although  ld  relocates the sections correctly, using objdump -h to list the file sec-
	   tion headers  cannot  show  the  correct  addresses.   Instead,  it	shows  the  usual
	   addresses, which are implicit for the target.

	   Print a summary of the options to objdump and exit.

	   Display  a  list showing all architectures and object formats available for specifica-
	   tion with -b or -m.

       -j name
	   Display information only for section name.

	   Label the display (using debugging information) with the filename and source line num-
	   bers  corresponding	to  the object code or relocs shown.  Only useful with -d, -D, or

       -m machine
	   Specify the architecture to use when disassembling object files.  This can  be  useful
	   when  disassembling	object files which do not describe architecture information, such
	   as S-records.  You can list the available architectures with the -i option.

       -M options
	   Pass target specific information to the disassembler.  Only supported on some targets.
	   If  it  is  necessary  to  specify  more than one disassembler option then multiple -M
	   options can be used or can be placed together into a comma separated list.

	   If the target is an ARM architecture then this switch can be used to select which reg-
	   ister  name set is used during disassembler.  Specifying -M reg-name-std (the default)
	   will select the register names as used in ARM's  instruction  set  documentation,  but
	   with  register  13  called  'sp', register 14 called 'lr' and register 15 called 'pc'.
	   Specifying -M reg-names-apcs will select the name set used by the ARM  Procedure  Call
	   Standard,  whilst specifying -M reg-names-raw will just use r followed by the register

	   There are also two variants on the APCS register naming  scheme  enabled  by  -M  reg-
	   names-atpcs	and  -M  reg-names-special-atpcs  which  use the ARM/Thumb Procedure Call
	   Standard naming conventions.  (Either with the normal register names  or  the  special
	   register names).

	   This option can also be used for ARM architectures to force the disassembler to inter-
	   pret  all  instructions  as	Thumb  instructions  by  using	the  switch   --disassem-
	   bler-options=force-thumb.   This  can  be  useful when attempting to disassemble thumb
	   code produced by other compilers.

	   For the x86, some of the options duplicate functions of the -m switch, but allow finer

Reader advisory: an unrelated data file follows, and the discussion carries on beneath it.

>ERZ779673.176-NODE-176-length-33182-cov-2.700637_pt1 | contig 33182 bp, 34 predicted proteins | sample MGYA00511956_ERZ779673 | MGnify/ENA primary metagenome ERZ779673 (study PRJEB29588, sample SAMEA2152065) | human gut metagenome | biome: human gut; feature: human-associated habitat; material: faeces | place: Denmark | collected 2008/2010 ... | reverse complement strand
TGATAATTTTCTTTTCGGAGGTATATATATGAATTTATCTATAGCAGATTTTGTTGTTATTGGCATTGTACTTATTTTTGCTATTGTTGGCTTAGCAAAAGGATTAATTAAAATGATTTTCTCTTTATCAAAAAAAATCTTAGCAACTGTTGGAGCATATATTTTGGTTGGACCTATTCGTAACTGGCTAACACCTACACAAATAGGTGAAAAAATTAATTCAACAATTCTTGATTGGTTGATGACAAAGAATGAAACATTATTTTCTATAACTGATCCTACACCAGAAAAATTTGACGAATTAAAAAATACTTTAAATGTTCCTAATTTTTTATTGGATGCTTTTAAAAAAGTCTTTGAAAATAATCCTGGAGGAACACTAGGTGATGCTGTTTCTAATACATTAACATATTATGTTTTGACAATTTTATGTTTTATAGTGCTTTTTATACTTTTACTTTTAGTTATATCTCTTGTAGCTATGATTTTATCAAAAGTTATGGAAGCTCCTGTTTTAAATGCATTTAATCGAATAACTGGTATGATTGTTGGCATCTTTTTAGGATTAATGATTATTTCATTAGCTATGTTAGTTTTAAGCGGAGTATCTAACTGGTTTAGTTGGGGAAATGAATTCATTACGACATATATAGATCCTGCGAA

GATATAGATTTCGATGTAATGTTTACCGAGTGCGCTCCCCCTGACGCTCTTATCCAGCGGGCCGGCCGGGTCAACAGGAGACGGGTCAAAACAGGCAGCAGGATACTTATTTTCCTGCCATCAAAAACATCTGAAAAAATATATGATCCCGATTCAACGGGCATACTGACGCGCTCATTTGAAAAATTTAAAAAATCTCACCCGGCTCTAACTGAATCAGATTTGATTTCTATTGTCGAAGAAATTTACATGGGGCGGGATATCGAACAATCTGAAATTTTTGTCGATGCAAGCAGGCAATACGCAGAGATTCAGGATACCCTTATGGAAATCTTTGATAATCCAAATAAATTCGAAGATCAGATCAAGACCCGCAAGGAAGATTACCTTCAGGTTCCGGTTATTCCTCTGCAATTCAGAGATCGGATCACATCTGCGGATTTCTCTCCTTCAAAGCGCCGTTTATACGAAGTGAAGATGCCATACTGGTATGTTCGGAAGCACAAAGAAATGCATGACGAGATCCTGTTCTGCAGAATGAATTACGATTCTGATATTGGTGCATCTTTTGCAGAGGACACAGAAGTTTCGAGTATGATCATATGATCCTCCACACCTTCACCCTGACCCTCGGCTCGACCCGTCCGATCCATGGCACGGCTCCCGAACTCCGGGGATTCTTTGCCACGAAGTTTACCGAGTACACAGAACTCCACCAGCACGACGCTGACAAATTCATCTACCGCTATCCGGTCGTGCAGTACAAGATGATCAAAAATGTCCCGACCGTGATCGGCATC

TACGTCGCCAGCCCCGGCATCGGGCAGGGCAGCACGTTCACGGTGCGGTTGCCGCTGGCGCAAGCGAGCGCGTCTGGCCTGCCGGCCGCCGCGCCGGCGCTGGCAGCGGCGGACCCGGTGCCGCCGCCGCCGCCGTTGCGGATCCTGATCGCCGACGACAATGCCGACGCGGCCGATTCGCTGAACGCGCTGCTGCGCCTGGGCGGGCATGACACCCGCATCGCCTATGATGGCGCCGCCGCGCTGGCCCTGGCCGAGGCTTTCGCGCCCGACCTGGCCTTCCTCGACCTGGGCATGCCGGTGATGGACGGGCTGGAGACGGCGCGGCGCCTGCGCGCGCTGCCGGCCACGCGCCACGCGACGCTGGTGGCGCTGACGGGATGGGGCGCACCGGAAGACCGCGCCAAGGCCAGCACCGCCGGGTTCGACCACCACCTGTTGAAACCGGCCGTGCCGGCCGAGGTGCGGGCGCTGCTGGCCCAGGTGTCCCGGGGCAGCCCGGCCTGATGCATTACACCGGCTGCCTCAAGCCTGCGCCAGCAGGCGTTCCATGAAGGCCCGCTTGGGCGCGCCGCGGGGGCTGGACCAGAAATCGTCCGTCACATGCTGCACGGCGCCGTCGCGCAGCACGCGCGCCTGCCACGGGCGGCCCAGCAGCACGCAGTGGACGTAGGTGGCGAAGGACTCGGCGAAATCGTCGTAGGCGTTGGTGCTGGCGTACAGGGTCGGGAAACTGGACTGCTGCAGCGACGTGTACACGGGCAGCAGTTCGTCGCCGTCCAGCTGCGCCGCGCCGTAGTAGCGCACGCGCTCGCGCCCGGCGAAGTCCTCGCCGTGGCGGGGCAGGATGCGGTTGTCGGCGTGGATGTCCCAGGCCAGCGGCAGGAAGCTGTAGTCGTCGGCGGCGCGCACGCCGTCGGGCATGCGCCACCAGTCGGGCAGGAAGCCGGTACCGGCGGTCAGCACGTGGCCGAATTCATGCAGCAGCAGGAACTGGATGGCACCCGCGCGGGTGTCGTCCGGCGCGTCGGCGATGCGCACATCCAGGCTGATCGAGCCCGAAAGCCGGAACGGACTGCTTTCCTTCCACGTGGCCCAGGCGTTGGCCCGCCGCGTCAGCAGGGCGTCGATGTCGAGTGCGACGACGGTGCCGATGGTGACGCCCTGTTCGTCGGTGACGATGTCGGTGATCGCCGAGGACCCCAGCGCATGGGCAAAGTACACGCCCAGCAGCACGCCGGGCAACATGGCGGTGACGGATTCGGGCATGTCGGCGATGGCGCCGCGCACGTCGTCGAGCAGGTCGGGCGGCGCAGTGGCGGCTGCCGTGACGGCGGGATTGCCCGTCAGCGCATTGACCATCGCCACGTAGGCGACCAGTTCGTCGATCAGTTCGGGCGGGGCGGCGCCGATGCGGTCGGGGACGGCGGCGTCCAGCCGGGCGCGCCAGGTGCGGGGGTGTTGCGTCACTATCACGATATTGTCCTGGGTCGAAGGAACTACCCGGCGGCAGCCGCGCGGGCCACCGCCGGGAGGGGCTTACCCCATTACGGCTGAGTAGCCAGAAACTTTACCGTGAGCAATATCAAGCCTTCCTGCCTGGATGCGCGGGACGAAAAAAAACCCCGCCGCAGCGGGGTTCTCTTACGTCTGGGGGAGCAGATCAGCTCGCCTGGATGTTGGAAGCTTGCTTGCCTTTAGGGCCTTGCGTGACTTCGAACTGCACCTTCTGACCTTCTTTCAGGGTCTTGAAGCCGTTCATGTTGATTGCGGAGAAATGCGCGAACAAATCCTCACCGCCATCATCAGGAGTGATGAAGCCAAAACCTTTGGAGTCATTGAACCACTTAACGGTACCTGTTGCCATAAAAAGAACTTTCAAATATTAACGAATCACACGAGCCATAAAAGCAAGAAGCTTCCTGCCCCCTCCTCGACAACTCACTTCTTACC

grained  control.   Multiple selections from the following may be specified as a comma
	   separated string.  x86-64, i386 and i8086 select disassembly for the  given	architec-
	   ture.   intel  and att select between intel syntax mode and AT&T syntax mode.  addr32,
	   addr16, data32 and data16 specify the default address size and  operand  size.   These
	   four  options  will	be overridden if x86-64, i386 or i8086 appear later in the option
	   string.  Lastly, suffix, when in AT&T mode, instructs  the  disassembler  to  print	a
	   mnemonic suffix even when the suffix could be inferred by the operands.

	   For	PPC, booke, booke32 and booke64 select disassembly of BookE instructions.  32 and
	   64 select PowerPC and PowerPC64 disassembly, respectively.

	   For MIPS, this option controls the printing of register names in disassembled instruc-
	   tions.   Multiple  selections from the following may be specified as a comma separated
	   string, and invalid options are ignored:

	       Print GPR (general-purpose register) names as appropriate for the  specified  ABI.
	       By default, GPR names are selected according to the ABI of the binary being disas-

	       Print FPR (floating-point register) names as appropriate for  the  specified  ABI.
	       By default, FPR numbers are printed rather than names.

	       Print  CP0 (system control coprocessor; coprocessor 0) register names as appropri-
	       ate for the CPU or architecture specified by ARCH.  By default, CP0 register names
	       are  selected  according to the architecture and CPU of the binary being disassem-

	       Print HWR (hardware register, used by the "rdhwr" instruction) names as	appropri-